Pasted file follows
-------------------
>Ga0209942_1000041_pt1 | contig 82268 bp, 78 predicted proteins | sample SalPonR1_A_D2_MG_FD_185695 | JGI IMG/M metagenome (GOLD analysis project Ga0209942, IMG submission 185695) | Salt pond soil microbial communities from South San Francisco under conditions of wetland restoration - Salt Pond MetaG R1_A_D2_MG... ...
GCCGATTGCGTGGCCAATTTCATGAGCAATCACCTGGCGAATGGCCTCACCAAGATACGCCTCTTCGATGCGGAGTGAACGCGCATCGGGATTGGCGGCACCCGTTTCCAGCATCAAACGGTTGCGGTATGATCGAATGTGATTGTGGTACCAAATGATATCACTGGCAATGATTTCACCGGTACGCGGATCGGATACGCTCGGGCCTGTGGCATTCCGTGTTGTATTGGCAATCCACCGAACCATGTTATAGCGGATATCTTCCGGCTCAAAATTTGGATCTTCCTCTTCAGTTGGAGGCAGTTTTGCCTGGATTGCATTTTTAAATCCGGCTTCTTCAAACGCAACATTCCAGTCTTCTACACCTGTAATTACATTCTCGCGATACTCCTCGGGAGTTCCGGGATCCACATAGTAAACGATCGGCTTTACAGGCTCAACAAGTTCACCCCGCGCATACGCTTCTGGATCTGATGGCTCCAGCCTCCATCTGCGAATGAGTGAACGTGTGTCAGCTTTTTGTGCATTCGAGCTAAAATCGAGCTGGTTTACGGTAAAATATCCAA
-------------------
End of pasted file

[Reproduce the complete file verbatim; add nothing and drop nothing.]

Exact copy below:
>Ga0209942_1000041_pt1 | contig 82268 bp, 78 predicted proteins | sample SalPonR1_A_D2_MG_FD_185695 | JGI IMG/M metagenome (GOLD analysis project Ga0209942, IMG submission 185695) | Salt pond soil microbial communities from South San Francisco under conditions of wetland restoration - Salt Pond MetaG R1_A_D2_MG... ...
GCCGATTGCGTGGCCAATTTCATGAGCAATCACCTGGCGAATGGCCTCACCAAGATACGCCTCTTCGATGCGGAGTGAACGCGCATCGGGATTGGCGGCACCCGTTTCCAGCATCAAACGGTTGCGGTATGATCGAATGTGATTGTGGTACCAAATGATATCACTGGCAATGATTTCACCGGTACGCGGATCGGATACGCTCGGGCCTGTGGCATTCCGTGTTGTATTGGCAATCCACCGAACCATGTTATAGCGGATATCTTCCGGCTCAAAATTTGGATCTTCCTCTTCAGTTGGAGGCAGTTTTGCCTGGATTGCATTTTTAAATCCGGCTTCTTCAAACGCAACATTCCAGTCTTCTACACCTGTAATTACATTCTCGCGATACTCCTCGGGAGTTCCGGGATCCACATAGTAAACGATCGGCTTTACAGGCTCAACAAGTTCACCCCGCGCATACGCTTCTGGATCTGATGGCTCCAGCCTCCATCTGCGAATGAGTGAACGTGTGTCAGCTTTTTGTGCATTCGAGCTAAAATCGAGCTGGTTTACGGTAAAATATCCAA